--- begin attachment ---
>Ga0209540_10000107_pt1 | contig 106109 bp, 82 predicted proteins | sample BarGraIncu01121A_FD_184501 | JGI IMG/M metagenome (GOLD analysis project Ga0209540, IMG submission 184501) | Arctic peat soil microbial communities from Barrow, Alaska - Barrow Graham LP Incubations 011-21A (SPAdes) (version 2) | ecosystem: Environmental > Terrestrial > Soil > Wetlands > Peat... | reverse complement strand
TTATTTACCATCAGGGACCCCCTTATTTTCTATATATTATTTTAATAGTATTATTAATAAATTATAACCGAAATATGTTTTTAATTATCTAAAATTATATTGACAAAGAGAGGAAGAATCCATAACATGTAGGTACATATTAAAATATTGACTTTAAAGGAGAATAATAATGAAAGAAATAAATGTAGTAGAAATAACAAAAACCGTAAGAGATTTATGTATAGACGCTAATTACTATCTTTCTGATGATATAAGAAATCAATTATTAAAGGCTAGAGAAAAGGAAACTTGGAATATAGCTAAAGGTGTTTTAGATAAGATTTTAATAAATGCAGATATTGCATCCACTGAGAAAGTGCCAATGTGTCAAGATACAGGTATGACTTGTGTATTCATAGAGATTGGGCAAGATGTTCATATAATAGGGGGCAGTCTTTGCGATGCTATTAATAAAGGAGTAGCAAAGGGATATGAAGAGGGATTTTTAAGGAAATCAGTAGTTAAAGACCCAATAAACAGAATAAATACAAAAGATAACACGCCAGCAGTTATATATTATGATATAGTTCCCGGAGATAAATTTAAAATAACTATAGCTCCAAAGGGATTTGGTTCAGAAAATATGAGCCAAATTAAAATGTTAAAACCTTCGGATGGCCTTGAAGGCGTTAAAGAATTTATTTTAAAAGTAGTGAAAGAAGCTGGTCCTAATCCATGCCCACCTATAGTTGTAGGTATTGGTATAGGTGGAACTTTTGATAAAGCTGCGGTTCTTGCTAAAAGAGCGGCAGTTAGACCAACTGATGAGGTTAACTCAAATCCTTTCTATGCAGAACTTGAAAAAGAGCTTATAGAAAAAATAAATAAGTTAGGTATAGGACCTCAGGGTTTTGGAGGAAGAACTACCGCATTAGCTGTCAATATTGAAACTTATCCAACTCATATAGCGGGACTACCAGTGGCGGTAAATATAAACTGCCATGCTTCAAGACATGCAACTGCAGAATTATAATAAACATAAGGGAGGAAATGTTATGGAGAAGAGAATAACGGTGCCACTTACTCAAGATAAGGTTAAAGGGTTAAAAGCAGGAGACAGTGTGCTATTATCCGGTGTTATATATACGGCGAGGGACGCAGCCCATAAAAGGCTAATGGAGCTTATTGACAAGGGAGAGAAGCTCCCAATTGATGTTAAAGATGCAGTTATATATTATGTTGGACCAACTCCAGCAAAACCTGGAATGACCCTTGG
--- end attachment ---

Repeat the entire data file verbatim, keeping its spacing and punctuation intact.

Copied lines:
>Ga0209540_10000107_pt1 | contig 106109 bp, 82 predicted proteins | sample BarGraIncu01121A_FD_184501 | JGI IMG/M metagenome (GOLD analysis project Ga0209540, IMG submission 184501) | Arctic peat soil microbial communities from Barrow, Alaska - Barrow Graham LP Incubations 011-21A (SPAdes) (version 2) | ecosystem: Environmental > Terrestrial > Soil > Wetlands > Peat... | reverse complement strand
TTATTTACCATCAGGGACCCCCTTATTTTCTATATATTATTTTAATAGTATTATTAATAAATTATAACCGAAATATGTTTTTAATTATCTAAAATTATATTGACAAAGAGAGGAAGAATCCATAACATGTAGGTACATATTAAAATATTGACTTTAAAGGAGAATAATAATGAAAGAAATAAATGTAGTAGAAATAACAAAAACCGTAAGAGATTTATGTATAGACGCTAATTACTATCTTTCTGATGATATAAGAAATCAATTATTAAAGGCTAGAGAAAAGGAAACTTGGAATATAGCTAAAGGTGTTTTAGATAAGATTTTAATAAATGCAGATATTGCATCCACTGAGAAAGTGCCAATGTGTCAAGATACAGGTATGACTTGTGTATTCATAGAGATTGGGCAAGATGTTCATATAATAGGGGGCAGTCTTTGCGATGCTATTAATAAAGGAGTAGCAAAGGGATATGAAGAGGGATTTTTAAGGAAATCAGTAGTTAAAGACCCAATAAACAGAATAAATACAAAAGATAACACGCCAGCAGTTATATATTATGATATAGTTCCCGGAGATAAATTTAAAATAACTATAGCTCCAAAGGGATTTGGTTCAGAAAATATGAGCCAAATTAAAATGTTAAAACCTTCGGATGGCCTTGAAGGCGTTAAAGAATTTATTTTAAAAGTAGTGAAAGAAGCTGGTCCTAATCCATGCCCACCTATAGTTGTAGGTATTGGTATAGGTGGAACTTTTGATAAAGCTGCGGTTCTTGCTAAAAGAGCGGCAGTTAGACCAACTGATGAGGTTAACTCAAATCCTTTCTATGCAGAACTTGAAAAAGAGCTTATAGAAAAAATAAATAAGTTAGGTATAGGACCTCAGGGTTTTGGAGGAAGAACTACCGCATTAGCTGTCAATATTGAAACTTATCCAACTCATATAGCGGGACTACCAGTGGCGGTAAATATAAACTGCCATGCTTCAAGACATGCAACTGCAGAATTATAATAAACATAAGGGAGGAAATGTTATGGAGAAGAGAATAACGGTGCCACTTACTCAAGATAAGGTTAAAGGGTTAAAAGCAGGAGACAGTGTGCTATTATCCGGTGTTATATATACGGCGAGGGACGCAGCCCATAAAAGGCTAATGGAGCTTATTGACAAGGGAGAGAAGCTCCCAATTGATGTTAAAGATGCAGTTATATATTATGTTGGACCAACTCCAGCAAAACCTGGAATGACCCTTGG